On Life and Love after 50 eNewsletter – December 21, 2018
by Tom P Blake
Senior Travel: 82-day cruise summary
Today’s eNewsletter is short. I want to wish you all Happy Holidays: Merry Christmas and Happy Hanukkah.
This morning at 7 a.m., the Holland America Line ship ms Amsterdam docks in San Pedro, the port of Los Angeles. After 82 days cruising through Asia and the Pacific, it’s time to disembark and go home.
My partner Greta and I feel blessed to have been able to take this trip and are grateful to be home safely.
Thanks for your comments regarding the trip. If you’d like to read and see more photos than what have been posted here in the newsletters, I’ve written about every port we’ve been to on www.Travelafter55.com.
Our last two ports were Honolulu, Hawaii, and Lahaina Maui. Below is a short recap of our visit there.
Going forward, the newsletter will once again address dating and relationship issues for people 50-90. Please email me your comments, questions and observations.
Part 2 – Honolulu and Lahaina December 14 – 15 2018
Hawaii was the final stop of the cruise. On day one there, the ship docked at a pier near the Aloha Tower in the port of Honolulu. About 100 yards from the ship, there was a bus stop for local buses.
Aloha Tower in distance at Honolulu port
For $2, a passenger can purchase an all-day pass, which is what Greta and I did.
Our first destination was the Ala Moana Shopping Center, which must be the largest shopping mall in the world. Shopping at a mall was not how we wanted to spend our day in Honolulu, but I felt I could find a replacement wrist band for my Fitbit, which had become detached a month prior from the Fitbit itself.
We tried the Target Store first, and then Macy’s. Both stores sell Fitbits, but replacement bands are too small of a purchase for them to carry in-store; they told us to order them online. That was it for shopping in Honolulu.
We boarded another bus and headed for Waikiki Beach. Our destination was to have lunch on the beach at Duke’s Honolulu restaurant located in the Outrigger Hotel. At 11:30 a.m., the restaurant was packed.
Duke’s Honolulu sign when entering the restaurant from the beach
After lunch there, we strolled around Waikiki, enjoying the perfect weather. We saw the statue of Duke Kahanamoku, considered to be the father of surfing. Duke passed away in 1968.
Waikiki – statue of Duke Kahanamoku, father of surfing
Waikiki from Duke’s Honolulu restaurant
Hawaii on a beautiful day
A while later, we boarded another bus and enjoyed sightseeing in the downtown area. We saw a lot of Honolulu, while riding around with the locals. It was a perfect way for us to spend our day in Honolulu. We saw some sites we had not seen before on previous visits to Hawaii. By day’s end, the Fitbit—not on my wrist but in my pocket—registered 15,000 steps.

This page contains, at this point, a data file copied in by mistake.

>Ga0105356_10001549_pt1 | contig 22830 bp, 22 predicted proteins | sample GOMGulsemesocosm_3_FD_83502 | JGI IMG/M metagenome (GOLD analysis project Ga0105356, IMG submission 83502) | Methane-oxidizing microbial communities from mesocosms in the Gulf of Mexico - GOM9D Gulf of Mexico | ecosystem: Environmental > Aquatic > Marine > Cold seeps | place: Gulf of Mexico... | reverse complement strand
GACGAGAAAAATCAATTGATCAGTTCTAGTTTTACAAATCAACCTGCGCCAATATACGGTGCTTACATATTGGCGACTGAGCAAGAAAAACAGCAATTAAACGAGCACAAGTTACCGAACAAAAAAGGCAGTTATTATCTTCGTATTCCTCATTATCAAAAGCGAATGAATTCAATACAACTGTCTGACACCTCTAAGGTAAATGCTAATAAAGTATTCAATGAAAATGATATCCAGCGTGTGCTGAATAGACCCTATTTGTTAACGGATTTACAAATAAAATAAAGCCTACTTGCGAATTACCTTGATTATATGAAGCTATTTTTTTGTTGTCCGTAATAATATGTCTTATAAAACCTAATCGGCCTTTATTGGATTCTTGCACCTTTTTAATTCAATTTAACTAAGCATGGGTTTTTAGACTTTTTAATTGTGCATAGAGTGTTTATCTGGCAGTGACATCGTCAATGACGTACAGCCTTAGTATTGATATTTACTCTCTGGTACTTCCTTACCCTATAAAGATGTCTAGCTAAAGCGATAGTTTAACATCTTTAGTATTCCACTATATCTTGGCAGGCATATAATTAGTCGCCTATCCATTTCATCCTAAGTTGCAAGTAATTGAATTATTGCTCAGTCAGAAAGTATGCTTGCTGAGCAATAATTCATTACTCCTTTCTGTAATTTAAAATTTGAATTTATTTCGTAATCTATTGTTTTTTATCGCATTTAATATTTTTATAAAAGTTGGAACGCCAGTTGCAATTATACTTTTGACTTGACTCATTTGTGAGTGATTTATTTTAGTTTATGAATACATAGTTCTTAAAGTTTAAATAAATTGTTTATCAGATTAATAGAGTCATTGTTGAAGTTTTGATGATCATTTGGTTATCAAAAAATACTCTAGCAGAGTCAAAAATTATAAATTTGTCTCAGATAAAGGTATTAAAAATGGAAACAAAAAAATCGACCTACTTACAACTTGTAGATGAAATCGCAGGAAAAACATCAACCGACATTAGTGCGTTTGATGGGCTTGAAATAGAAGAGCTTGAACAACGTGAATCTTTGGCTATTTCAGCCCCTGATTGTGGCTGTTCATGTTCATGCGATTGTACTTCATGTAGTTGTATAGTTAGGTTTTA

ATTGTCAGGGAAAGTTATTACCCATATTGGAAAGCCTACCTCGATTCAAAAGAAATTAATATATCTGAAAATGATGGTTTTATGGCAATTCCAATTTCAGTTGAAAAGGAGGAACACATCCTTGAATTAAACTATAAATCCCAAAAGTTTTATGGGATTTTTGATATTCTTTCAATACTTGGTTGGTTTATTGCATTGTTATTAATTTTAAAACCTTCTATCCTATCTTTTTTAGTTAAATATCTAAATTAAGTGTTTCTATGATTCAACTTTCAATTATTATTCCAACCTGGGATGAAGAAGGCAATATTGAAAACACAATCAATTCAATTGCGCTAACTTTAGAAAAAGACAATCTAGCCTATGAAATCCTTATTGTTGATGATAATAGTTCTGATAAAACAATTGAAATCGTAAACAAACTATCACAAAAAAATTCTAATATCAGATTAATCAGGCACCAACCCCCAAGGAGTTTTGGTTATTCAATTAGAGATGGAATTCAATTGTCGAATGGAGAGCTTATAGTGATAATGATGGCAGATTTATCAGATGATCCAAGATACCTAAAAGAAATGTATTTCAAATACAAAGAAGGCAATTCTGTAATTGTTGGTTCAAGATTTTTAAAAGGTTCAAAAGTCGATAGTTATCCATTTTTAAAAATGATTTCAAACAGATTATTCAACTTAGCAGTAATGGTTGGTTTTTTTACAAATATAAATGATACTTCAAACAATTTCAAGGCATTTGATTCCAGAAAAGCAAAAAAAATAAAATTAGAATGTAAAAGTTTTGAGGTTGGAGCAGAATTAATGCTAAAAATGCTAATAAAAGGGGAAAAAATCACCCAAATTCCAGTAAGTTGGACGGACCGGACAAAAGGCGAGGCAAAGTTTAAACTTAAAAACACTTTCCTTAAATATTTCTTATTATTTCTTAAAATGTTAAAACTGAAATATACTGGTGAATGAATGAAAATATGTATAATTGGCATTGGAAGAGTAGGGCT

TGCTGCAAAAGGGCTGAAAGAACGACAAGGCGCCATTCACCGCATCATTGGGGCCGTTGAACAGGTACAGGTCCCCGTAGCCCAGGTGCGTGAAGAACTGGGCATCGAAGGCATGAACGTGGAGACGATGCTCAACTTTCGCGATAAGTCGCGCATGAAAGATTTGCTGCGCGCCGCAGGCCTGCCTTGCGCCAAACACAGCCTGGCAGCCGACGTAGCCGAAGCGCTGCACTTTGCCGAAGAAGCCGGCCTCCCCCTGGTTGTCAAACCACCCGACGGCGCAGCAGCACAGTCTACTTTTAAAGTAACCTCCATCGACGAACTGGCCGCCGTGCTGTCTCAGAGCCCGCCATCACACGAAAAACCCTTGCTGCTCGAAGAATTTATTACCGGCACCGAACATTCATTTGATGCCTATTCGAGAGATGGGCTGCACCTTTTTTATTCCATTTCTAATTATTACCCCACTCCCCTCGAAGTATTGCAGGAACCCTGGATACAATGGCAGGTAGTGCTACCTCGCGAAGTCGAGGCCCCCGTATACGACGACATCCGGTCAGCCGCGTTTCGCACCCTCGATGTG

Day 2 in Hawaii – Lahaina, Maui
When visiting Lahaina, cruise ships must anchor a mile or so out in the ocean. Tender boats take passengers from the ship and back to the ship. Seas were pretty choppy that day, and our tender boat was delayed out in the water for at least a half hour, tossing and turning. Finally, we disembarked in the center of the quaint and beautiful city of Lahaina.
The first stop ashore: the Maui Tourist Office, which is just across the street from the Pioneer Inn and adjacent to the largest Banyan tree in the world. The tree was planted in 1873. The Tourist office welcomes visitors with a fresh bowl on yummy Hawaiian pineapple.
Pineapple at the Tourist Information Office
Largest Banyan tree in the world on the town square in Laihaina Maui
Greta and I opted to take a local bus, #28, from the Lahaina Cinema Complex, which serves as the bus station, to Napili Shores, where we had stayed years before with Ted and Mary Kay Bowersox who live in San Juan Capistrano. The cost: $4 per person for the entire day.
Our destination? Of course! Another restaurant with which we were familiar. The Gazebo restaurant, located on a bluff overlooking the ocean. It’s a classic in Napili Bay. Fortunately, for us, we arrived there at 1:40 p.m., 20 minutes before they stopped serving (it’s more of a breakfast hangout but does serve some lunch items). Our food server told us she had seen the ship pass by at 7 a.m. in the morning a mile or so off shore.
Gazebo Restaurant in Napili Shores in Maui
A while later, we enjoyed the hour-long bus ride back along the coast, and returned to the pier in Lahaina. The seas were bumpy and the ride back to the ship was a rocking and rolling one.
When Greta was stepping off the tender unto the ship’s platform, the tender crashed hard against the platform and then moved away from the platform. The gap was too wide to step across. I heard other passengers watching her gasp and shout. However, the ship’s crew members had a good hold on her, thank heavens, and she crossed over to the platform safely. For me, seeing that happen to her, was the scariest moment of our 82-day trip, and gratefully, she was OK.
Our short visit to Hawaii was blessed with beautiful sunshine. Local buses are the way to travel around the islands of Oahu and Maui.
And now, after five sea days of crossing the Pacific from Hawaii, we are back in Southern California. Hurrah!
Here is Greta with some of the luggage waiting for our Lyft driver to take us home to Dana Point from the San Pedro, the port of Los Angeles: